Evidence of criminal history admitted as probative of decedent’s earning capacity
Posted on 09/20/2016 at 12:00 AM by Mollie Pawlosky
The Iowa Court of Appeals in Parker v. Shatek, No. 15-1287 (Sept. 14, 2016), affirmed the district court’s decision to allow into evidence information regarding the decedent’s criminal history. Parker was a wrongful death suit. Parker’s criminal history was relevant to the plaintiff’s calculation of economic damages, as criminal history could affect employability, future earnings and accumulation to the decedent’s estate. The probative value of the evidence was not outweighed by unfair prejudice, as the information was only discussed briefly, and no information was given regarding the underlying offense.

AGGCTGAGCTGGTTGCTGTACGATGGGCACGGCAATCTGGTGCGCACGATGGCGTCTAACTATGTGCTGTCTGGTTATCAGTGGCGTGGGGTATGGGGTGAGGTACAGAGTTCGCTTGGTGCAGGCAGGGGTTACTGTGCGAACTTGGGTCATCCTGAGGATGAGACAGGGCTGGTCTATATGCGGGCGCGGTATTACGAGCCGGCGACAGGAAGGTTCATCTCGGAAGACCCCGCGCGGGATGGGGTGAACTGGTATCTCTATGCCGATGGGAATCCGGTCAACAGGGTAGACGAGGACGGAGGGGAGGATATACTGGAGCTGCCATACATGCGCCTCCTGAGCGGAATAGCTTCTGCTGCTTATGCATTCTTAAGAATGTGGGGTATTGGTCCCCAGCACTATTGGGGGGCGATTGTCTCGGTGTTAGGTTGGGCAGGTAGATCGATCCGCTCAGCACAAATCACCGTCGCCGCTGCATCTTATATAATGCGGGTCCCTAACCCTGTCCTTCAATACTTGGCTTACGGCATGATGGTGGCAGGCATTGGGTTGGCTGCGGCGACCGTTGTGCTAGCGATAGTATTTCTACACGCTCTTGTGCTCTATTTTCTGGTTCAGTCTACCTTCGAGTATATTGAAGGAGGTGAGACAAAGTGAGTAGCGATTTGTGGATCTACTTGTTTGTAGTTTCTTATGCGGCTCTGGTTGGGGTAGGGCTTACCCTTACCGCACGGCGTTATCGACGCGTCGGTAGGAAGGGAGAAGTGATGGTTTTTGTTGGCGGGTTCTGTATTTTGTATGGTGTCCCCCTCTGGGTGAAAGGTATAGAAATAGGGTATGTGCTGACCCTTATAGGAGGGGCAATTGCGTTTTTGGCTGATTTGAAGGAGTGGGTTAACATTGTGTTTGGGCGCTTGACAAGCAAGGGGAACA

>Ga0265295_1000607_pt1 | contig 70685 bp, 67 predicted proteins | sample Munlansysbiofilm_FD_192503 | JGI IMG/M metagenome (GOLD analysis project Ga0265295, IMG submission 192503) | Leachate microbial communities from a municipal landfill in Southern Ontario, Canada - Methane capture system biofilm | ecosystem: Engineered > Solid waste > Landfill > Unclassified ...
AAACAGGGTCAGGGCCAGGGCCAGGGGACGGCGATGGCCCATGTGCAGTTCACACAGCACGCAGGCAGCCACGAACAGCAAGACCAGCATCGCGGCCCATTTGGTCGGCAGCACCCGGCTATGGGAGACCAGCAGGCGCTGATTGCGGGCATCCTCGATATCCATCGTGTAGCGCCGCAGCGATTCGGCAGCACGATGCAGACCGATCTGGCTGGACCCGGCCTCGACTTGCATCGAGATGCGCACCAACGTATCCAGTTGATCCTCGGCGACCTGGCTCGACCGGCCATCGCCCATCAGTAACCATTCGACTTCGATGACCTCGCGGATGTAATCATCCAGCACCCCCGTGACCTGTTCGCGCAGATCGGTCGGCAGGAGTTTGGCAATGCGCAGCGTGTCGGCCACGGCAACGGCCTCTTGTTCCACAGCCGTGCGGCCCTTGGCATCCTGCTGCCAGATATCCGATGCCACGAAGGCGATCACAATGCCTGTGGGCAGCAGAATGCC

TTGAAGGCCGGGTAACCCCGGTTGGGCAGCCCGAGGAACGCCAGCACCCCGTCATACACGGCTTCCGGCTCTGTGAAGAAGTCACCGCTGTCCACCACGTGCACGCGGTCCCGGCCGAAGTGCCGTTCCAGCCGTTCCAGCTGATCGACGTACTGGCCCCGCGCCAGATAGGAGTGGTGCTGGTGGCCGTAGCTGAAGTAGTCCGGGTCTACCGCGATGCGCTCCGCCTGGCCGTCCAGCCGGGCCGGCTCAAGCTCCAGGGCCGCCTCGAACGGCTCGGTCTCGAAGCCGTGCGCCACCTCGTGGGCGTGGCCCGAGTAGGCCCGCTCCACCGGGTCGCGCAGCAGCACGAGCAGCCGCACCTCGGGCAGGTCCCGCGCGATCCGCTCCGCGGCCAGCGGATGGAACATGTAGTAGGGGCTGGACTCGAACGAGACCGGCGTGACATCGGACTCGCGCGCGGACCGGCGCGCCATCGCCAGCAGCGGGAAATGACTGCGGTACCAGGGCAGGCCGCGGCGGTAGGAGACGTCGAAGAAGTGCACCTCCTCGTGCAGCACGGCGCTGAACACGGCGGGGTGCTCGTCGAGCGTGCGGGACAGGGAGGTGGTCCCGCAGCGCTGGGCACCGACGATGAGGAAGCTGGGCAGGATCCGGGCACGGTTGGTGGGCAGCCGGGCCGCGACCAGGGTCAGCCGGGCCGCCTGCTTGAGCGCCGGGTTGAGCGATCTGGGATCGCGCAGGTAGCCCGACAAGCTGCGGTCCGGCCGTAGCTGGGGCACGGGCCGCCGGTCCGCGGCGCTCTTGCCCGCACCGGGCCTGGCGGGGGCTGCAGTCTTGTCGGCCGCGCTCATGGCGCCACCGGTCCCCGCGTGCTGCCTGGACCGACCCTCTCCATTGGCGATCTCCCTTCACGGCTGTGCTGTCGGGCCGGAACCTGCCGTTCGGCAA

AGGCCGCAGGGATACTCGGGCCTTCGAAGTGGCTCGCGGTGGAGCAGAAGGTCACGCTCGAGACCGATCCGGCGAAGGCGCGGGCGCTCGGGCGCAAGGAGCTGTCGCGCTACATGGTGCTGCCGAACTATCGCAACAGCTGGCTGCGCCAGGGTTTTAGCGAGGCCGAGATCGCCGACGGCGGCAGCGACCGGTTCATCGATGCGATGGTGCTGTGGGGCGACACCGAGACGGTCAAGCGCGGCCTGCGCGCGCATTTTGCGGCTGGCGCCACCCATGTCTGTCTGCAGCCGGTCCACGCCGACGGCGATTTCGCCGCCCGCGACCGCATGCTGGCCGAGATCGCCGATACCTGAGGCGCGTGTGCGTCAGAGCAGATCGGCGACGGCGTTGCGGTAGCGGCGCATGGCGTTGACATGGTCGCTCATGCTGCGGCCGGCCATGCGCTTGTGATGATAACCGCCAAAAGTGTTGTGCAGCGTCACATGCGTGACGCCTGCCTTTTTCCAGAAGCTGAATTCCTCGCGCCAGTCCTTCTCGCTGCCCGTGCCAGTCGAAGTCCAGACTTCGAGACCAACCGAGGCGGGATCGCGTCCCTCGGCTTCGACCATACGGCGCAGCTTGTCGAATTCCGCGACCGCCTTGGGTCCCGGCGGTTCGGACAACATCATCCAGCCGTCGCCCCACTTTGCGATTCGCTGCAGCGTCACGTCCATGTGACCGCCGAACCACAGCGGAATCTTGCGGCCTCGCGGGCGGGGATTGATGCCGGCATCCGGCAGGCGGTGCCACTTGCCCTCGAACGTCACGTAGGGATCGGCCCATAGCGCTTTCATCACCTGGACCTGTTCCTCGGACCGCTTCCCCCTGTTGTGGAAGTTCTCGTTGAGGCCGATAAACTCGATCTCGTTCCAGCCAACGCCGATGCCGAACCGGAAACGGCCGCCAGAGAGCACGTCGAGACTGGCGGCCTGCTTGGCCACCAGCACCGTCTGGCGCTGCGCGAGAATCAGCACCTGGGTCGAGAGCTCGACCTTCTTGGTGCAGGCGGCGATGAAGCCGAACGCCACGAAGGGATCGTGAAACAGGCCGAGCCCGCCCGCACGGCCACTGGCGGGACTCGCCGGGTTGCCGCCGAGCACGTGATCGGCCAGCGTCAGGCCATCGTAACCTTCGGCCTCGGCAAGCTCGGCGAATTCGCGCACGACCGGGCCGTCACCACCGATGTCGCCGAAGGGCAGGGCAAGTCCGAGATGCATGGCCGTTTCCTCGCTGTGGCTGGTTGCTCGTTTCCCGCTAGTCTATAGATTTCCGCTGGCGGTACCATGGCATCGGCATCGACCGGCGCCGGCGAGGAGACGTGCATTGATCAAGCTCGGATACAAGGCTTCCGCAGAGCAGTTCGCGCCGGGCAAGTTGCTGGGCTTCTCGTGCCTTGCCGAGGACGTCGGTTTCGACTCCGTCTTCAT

Litigants often consider using criminal history in a civil case, but sometimes struggle with how to use such information in a balanced and effective way. Parker illustrate a jury’s proper consideration of a decedent’s criminal history information in a wrongful death context. The defendants relied directly upon the decedent’s criminal past, but did not overreach in a way that the court likely would have held to be impermissible. For further information regarding evidentiary issues or litigation, contact Mollie Pawlosky.
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Categories: Commercial Litigation, Mollie Pawlosky
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